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PC Fan Speed Issue

Ears and Eggs

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I have been having this strange problem with the CPU fan on my PC lately. Right from boot I get an error message "0135: Fan Failure" and the fan immediately speeds up to maximum speed. No matter what I do it will stay at full speed for as long as the PC is on. I have been monitoring the system temperature with Open Hardware Monitor and the CPU temperature always hovers in the mid 30C range, never getting really high. Today I unplugged both the Case Fan and the CPU Fan from the motherboard and swapped them around. Now the case fan will rev up to full speed. Seems to be a problem deeper than the fan itself. In the scheme of things it doesn't really prevent me from doing anything with the PC, but that sound sure is annoying lol. System is a Lenovo M91p full tower desktop.

Error message and some system specs below.



IMG_20181105_161729282.jpg
 

Cyparagon

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Do the fans have 2 wires, 3 wires, or 4 wires? Do you have an oscilloscope, a bench power supply, and a pwm/pulse generator/signal generator?

If you've ruled out the fan itself, it is likely a tachometer reading failure, due to either a bad IC, cold solder joint, or open trace.
 

brendon7358

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It's probably the fan header on the motherboard. What motherboard do you have? You can try getting a fan controller and just controlling your Cpu fan from that. Some motherboards will allow you to do it through the bios but it just depends. However some boards will not boot if nothing is connected to the Cpu fan header so you might need to put a dummy load on it or something.

Edit, looks like your motherboard is about $30 on ebay. I promise you, changing it out isn't as difficult as it may seem.
 

Benm

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Maybe, the problem could also be in the fan.

Many such fans have a feedback wire that tells the actual RPM back to the motherboard. This serves several purposes, one of the is ability to tell if the fan is actually still turning and could possbibly turned down even further to reduce noise. It can also be used to detect a hardware fault with the fan (like something getting caught in there blocking it from spinning) at which point the system may refuse to start at all to avoid potential overheating.

What actually happens when the feedback signal is absent or corrupt depends on the motherboard: some will not boot at all, some may reduced at much reduced speed, and some may just power the fan to full power and chug along. The latter isn't even that bad an idea since you an boot most machines with a cpu or case fan that has failed, and then rely on the cpu's thermal sensors to avoid damage to the cpu. That's assuming the heatsink is still on there and just the fan has failed, at which point a system can still run albeit at very low speed.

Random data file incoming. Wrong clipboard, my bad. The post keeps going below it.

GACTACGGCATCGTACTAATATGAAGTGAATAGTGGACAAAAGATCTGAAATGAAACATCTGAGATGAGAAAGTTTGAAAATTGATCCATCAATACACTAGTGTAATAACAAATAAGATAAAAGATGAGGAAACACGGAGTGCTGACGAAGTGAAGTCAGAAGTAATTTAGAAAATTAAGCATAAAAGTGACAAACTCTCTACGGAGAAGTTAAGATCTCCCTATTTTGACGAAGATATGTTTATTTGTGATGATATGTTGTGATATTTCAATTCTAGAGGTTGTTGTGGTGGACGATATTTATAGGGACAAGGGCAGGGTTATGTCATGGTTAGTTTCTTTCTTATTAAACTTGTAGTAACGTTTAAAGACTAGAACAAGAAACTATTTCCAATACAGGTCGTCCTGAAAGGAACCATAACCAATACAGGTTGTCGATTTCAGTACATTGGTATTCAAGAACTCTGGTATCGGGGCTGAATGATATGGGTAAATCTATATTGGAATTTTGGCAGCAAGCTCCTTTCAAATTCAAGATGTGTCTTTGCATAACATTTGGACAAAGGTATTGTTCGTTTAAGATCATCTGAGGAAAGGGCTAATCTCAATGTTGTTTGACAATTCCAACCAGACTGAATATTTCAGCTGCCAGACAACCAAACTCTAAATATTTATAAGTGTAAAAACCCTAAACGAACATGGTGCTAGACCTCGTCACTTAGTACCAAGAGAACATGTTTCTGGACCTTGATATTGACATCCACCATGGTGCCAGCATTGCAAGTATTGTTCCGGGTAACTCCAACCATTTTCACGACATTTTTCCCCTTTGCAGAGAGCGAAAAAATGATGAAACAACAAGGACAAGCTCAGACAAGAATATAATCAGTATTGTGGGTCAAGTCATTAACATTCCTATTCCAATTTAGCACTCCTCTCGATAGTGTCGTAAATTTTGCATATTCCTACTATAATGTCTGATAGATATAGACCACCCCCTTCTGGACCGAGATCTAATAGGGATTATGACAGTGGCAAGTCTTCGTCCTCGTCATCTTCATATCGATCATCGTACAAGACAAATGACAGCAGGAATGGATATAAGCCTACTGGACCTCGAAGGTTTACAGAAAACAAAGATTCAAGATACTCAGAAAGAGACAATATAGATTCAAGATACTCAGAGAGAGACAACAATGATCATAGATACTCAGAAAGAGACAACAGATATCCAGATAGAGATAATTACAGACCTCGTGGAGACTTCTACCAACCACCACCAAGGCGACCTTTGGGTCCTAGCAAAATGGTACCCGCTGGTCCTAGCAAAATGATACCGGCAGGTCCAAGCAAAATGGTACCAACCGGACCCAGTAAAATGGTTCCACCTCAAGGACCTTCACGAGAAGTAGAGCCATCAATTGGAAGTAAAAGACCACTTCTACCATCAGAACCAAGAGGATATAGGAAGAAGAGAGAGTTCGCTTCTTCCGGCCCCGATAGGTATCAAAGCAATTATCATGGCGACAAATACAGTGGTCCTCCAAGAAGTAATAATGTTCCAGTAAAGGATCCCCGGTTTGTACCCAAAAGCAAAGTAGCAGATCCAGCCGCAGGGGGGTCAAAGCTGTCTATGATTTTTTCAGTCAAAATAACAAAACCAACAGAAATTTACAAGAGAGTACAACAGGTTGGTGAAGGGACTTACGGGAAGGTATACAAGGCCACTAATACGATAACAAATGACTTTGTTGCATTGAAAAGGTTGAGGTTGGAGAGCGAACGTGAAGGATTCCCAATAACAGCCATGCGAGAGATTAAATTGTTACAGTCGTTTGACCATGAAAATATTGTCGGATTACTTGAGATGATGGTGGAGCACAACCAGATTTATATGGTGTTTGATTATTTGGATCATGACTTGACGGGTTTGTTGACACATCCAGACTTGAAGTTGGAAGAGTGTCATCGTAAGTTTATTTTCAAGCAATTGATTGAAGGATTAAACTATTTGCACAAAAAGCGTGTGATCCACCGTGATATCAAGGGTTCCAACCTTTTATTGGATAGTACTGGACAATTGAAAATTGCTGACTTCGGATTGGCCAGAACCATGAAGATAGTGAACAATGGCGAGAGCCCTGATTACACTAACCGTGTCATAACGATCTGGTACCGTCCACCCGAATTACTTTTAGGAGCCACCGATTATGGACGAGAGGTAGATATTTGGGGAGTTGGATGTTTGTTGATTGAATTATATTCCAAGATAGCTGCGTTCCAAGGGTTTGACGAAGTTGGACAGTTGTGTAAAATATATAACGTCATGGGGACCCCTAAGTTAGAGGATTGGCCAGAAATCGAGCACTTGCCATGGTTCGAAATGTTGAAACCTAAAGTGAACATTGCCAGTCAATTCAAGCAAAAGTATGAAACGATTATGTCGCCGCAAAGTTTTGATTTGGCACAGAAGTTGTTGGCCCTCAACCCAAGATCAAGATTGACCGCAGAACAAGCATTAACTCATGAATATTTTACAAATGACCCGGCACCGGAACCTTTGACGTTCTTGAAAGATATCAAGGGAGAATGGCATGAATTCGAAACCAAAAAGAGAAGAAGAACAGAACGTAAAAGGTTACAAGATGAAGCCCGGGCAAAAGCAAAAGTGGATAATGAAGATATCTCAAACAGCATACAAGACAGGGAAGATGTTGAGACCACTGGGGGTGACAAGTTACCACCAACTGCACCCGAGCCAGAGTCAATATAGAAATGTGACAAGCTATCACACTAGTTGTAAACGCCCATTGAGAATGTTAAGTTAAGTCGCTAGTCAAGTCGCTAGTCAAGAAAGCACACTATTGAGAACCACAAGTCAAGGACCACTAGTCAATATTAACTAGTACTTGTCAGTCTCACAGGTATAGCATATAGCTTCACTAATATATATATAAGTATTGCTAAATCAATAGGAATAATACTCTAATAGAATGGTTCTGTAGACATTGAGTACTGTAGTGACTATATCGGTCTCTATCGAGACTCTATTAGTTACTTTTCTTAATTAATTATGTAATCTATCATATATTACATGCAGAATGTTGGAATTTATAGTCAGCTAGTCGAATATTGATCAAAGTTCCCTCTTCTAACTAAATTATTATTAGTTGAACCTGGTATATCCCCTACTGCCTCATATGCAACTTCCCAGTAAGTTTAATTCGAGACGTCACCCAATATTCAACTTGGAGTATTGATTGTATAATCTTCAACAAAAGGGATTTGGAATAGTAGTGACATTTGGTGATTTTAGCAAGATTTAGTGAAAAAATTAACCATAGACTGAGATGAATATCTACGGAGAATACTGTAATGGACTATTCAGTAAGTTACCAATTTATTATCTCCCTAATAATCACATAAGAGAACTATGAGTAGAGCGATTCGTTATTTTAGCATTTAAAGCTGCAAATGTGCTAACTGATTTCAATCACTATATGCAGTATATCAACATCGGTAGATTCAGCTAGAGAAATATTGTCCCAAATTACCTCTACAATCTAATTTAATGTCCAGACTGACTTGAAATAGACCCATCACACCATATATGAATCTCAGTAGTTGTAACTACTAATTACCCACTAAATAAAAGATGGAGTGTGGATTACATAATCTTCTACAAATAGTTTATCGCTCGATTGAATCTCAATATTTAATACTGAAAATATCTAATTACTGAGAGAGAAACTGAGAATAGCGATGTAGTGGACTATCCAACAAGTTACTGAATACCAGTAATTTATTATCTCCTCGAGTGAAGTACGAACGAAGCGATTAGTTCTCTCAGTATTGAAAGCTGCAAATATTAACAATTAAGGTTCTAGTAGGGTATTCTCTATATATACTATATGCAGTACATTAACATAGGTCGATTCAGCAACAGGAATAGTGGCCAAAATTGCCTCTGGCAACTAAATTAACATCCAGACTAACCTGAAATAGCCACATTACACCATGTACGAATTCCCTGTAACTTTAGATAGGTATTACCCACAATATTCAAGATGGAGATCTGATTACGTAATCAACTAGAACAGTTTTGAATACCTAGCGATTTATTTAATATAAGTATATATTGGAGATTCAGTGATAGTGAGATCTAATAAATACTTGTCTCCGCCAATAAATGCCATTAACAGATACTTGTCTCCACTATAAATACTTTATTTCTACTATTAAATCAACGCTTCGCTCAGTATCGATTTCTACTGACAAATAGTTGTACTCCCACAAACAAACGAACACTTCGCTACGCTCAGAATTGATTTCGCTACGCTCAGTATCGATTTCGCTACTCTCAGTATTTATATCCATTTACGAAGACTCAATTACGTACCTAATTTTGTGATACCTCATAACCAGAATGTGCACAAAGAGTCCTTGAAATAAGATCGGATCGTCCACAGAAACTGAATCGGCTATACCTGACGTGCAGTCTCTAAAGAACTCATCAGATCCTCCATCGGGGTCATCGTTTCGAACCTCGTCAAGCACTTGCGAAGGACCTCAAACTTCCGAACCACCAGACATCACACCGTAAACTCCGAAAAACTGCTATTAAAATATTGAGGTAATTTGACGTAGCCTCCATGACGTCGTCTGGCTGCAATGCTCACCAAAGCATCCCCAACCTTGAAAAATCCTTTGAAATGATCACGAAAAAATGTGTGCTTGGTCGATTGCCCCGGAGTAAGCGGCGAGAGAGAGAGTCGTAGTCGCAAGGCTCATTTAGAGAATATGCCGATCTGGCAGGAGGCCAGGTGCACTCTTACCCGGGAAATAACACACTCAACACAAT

Ears and Eggs

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Do the fans have 2 wires, 3 wires, or 4 wires? Do you have an oscilloscope, a bench power supply, and a pwm/pulse generator/signal generator?

If you've ruled out the fan itself, it is likely a tachometer reading failure, due to either a bad IC, cold solder joint, or open trace.

Unfortunately I do not have those pieces of equipment to test with. The fans have 4 wires.


It's probably the fan header on the motherboard. What motherboard do you have? You can try getting a fan controller and just controlling your Cpu fan from that. Some motherboards will allow you to do it through the bios but it just depends. However some boards will not boot if nothing is connected to the Cpu fan header so you might need to put a dummy load on it or something.

Edit, looks like your motherboard is about $30 on ebay. I promise you, changing it out isn't as difficult as it may seem.

^Yeah that's it. Yeah, I looked through the BIOS settings but there are very limited options with this motherboard. There don't seem to be any options relating to the fans.

I will try plugging the CPU fan into the case fan header again, but this time just leave the case fan unplugged and see if it will let me boot like that.
 

brendon7358

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Unfortunately I do not have those pieces of equipment to test with. The fans have 4 wires.





^Yeah that's it. Yeah, I looked through the BIOS settings but there are very limited options with this motherboard. There don't seem to be any options relating to the fans.

I will try plugging the CPU fan into the case fan header again, but this time just leave the case fan unplugged and see if it will let me boot like that.
If you aren't going to have a case fan leave your case open or something so it doesn't get too hot in there
 




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